I don’t remember when Angkor Wat first captured my imagination, but for me it has always seemed like an enchanting and exotic place. Obviously I’m not the only one given how many movies have been filmed on-site.
There is no denying that the Angkor temples are incredible both in architecture and design. Huge pyramids and towers covered in carvings, the pyramids are an inspiring site from up close and afar. Incredibly detailed despite time and weathering, the temples are nothing less than enchanting. Strangling trees wrap intricately carved religious figures and buildings giving the area an almost Narnia feel. It was exactly as I imagined it and standing below the main level in the Bayon looking up at the towering faces carved into the stone I felt as though I stood in an exotic, fantasy world.
The temples at Angkor, dozens in all, are left over from the reign of the Khmer empire which reigned at an interesting point in Cambodia’s history. Extending over land from Myanmar to China and the Malay Peninsula the empire reigned for nearly 500 years. During the Khmer empire the court changed religions, from Hindu to Buddhism. Most interestingly, the temples were still used and hardly changed at all and scenes, gods and religious figures from both religions are found through out the sites even today. Angkor Wat itself is in fact, is decorated in some pretty fabulous bas-reliefs depicting the Hindu epic Ramayana and Mahabharata. The cultural and religious mixing made for some really interesting art, I only wish I had an art historian or religious scholar with me to tell me the stories.
Although my sister originally planned to visit us again for Thailand we convinced her to extend her vacation a little bit and join us starting in Cambodia. With so much history and atmosphere the only thing the three of us could really do to take it all in was spend the whole day wandering around. From temple to temple we roamed, picnicking in the cool shade of Ta Prohm and climbing through the Bayon. Despite the numerous roaming vendors and pushy souvenir stalls, the temples maintain an captivating atmosphere.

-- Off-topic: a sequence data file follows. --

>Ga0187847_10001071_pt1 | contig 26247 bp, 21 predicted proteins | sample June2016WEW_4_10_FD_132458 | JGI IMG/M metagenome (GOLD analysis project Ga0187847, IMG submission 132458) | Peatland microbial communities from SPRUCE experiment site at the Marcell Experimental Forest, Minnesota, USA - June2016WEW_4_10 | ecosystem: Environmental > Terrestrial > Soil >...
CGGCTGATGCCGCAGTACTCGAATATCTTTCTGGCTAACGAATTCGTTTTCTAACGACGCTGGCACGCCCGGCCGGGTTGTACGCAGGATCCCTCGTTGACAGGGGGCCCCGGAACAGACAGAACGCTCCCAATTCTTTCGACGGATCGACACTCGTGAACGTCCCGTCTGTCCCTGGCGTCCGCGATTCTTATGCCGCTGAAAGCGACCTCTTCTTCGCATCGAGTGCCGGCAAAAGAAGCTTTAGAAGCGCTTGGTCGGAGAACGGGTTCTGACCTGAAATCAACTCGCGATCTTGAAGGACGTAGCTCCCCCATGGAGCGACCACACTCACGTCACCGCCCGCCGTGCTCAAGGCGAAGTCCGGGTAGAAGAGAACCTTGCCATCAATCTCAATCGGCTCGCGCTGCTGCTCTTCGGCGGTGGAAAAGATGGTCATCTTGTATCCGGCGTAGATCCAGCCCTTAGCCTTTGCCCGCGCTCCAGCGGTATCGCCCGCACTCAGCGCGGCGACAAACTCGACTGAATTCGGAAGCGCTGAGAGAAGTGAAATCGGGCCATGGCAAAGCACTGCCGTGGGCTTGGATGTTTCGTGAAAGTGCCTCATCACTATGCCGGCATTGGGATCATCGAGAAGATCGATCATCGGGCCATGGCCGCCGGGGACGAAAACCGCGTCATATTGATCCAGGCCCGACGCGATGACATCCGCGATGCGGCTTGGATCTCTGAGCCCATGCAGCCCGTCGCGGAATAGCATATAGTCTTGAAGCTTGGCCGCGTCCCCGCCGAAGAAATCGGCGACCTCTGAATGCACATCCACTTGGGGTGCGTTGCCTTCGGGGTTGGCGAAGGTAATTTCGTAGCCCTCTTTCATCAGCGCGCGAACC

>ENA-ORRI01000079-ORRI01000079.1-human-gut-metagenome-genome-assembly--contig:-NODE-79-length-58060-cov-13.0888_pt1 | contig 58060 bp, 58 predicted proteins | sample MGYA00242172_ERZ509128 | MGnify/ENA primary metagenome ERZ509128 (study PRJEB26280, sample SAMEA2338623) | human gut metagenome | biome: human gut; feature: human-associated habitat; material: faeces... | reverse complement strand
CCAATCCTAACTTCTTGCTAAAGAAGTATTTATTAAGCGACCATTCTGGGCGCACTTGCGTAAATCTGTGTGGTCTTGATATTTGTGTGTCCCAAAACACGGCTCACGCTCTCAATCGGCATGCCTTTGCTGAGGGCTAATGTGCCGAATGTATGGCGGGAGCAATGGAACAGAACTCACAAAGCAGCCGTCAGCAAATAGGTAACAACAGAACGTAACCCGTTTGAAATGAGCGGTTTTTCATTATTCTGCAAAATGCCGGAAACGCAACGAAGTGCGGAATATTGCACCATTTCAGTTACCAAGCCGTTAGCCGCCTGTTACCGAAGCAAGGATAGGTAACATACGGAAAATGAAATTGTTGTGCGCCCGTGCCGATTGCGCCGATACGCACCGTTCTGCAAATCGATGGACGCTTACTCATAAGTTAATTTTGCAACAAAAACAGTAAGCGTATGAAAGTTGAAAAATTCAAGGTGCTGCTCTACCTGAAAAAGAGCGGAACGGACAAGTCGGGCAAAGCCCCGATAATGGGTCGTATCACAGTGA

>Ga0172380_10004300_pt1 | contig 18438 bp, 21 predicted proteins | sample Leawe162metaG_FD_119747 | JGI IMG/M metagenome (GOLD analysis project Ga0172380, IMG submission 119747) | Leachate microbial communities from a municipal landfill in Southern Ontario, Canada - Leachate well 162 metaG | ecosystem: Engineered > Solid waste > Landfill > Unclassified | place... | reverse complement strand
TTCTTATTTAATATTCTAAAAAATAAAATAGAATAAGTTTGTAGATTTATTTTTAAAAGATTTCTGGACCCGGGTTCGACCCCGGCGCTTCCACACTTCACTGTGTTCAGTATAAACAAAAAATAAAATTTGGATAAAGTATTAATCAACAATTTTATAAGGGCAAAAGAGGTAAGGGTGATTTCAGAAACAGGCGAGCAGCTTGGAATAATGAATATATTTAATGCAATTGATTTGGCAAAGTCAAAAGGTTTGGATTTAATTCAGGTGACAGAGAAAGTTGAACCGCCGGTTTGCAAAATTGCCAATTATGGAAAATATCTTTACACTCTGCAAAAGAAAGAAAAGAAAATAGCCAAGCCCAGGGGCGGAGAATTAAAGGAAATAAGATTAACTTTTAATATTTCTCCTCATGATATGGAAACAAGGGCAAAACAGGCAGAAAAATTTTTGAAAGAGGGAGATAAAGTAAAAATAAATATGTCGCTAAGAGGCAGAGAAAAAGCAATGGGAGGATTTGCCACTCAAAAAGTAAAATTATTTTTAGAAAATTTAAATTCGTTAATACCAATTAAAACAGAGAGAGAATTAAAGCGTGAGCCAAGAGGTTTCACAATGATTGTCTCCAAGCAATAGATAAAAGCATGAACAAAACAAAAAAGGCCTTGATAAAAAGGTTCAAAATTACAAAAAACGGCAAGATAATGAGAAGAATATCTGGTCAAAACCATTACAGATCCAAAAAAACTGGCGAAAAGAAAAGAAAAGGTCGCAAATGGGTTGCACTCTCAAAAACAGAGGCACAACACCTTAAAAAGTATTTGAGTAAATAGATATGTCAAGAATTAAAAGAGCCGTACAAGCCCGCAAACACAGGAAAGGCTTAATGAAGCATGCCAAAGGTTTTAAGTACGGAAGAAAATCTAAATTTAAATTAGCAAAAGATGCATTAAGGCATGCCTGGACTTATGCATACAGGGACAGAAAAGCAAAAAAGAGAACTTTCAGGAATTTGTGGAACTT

IF YOU GO: One day was enough to do what the tours call the “petit tour” of the major sites, after that we were templed out. We stayed outside of town at Angkor Spirit Palace which we highly recommend. Shuttle buses run regularly to/from Phnom Penh. Despite what the guidebooks say there are connections from Siem Reap to eastern Cambodia that don’t go through Phnom Penh. Be careful with the Khmer massages- ours was basically an hour long tiger balm rub down. There is good and inexpensive souvenir shopping in Siem Reap. Browse the “old market”, but buy what you want at the Central Market further down Sivatha Street where starting prices are about half that of the “old market.” Check the quality of everything though, most clothing in the market is irregular or second-quality. Please do NOT buy from children selling in the temple complexes. Simply responding to their requests by saying firmly that you do not buy from children will send most of them away. They wouldn’t be there if tourists didn’t buy from them – they belong in school not selling trinkets.